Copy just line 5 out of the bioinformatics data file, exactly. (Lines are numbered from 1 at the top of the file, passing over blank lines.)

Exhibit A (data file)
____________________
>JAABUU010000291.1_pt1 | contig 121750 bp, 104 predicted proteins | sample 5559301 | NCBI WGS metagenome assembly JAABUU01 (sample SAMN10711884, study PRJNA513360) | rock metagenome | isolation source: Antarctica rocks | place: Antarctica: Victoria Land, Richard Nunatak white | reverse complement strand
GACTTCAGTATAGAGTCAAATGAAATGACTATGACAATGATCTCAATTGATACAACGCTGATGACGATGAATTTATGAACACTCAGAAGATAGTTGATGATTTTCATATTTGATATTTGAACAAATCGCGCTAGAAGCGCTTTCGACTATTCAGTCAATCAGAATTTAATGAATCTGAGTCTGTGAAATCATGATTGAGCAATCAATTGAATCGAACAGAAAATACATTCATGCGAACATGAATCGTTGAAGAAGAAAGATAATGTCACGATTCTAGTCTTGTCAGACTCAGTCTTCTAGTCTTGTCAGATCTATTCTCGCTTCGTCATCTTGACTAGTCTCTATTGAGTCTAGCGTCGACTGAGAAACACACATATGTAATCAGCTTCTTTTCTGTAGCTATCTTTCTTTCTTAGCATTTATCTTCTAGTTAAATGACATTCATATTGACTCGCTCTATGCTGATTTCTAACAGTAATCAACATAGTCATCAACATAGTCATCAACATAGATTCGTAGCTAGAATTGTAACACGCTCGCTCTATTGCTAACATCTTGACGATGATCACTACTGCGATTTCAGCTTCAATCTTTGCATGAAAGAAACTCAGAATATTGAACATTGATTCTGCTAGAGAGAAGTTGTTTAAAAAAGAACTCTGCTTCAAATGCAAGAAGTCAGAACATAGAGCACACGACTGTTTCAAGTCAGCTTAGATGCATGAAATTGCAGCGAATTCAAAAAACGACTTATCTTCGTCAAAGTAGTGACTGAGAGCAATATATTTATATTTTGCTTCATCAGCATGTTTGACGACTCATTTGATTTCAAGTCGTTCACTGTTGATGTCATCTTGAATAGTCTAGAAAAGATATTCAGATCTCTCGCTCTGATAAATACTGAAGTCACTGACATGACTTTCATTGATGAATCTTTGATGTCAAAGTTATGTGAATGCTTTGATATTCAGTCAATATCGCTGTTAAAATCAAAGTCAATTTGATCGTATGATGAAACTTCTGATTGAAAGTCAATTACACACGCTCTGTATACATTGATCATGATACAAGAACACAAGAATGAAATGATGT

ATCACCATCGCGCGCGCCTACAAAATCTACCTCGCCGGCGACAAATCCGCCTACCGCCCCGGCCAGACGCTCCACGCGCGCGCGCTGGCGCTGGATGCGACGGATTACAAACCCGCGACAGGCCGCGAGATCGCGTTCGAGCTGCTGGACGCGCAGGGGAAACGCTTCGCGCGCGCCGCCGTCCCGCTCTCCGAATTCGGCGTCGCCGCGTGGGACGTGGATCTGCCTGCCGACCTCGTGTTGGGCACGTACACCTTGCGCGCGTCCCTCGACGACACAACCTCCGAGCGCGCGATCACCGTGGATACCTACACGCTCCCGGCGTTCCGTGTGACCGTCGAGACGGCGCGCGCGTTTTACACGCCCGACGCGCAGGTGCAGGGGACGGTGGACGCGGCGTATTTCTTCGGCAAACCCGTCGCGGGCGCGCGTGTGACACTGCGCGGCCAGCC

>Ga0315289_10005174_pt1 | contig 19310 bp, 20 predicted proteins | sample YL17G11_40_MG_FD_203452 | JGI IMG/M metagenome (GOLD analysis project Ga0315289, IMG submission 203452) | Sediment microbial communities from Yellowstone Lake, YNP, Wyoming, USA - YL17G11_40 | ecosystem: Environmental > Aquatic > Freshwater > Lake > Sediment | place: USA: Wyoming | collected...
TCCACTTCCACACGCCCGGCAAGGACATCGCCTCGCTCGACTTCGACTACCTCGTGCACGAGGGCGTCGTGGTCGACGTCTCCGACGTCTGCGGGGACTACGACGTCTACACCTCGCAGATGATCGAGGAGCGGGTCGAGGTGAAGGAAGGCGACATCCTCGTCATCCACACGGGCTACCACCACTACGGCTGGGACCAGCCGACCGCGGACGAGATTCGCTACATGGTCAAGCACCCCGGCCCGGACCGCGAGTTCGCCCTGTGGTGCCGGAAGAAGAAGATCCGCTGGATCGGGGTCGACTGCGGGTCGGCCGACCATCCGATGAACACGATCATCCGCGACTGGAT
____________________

TCCACTTCCACACGCCCGGCAAGGACATCGCCTCGCTCGACTTCGACTACCTCGTGCACGAGGGCGTCGTGGTCGACGTCTCCGACGTCTGCGGGGACTACGACGTCTACACCTCGCAGATGATCGAGGAGCGGGTCGAGGTGAAGGAAGGCGACATCCTCGTCATCCACACGGGCTACCACCACTACGGCTGGGACCAGCCGACCGCGGACGAGATTCGCTACATGGTCAAGCACCCCGGCCCGGACCGCGAGTTCGCCCTGTGGTGCCGGAAGAAGAAGATCCGCTGGATCGGGGTCGACTGCGGGTCGGCCGACCATCCGATGAACACGATCATCCGCGACTGGAT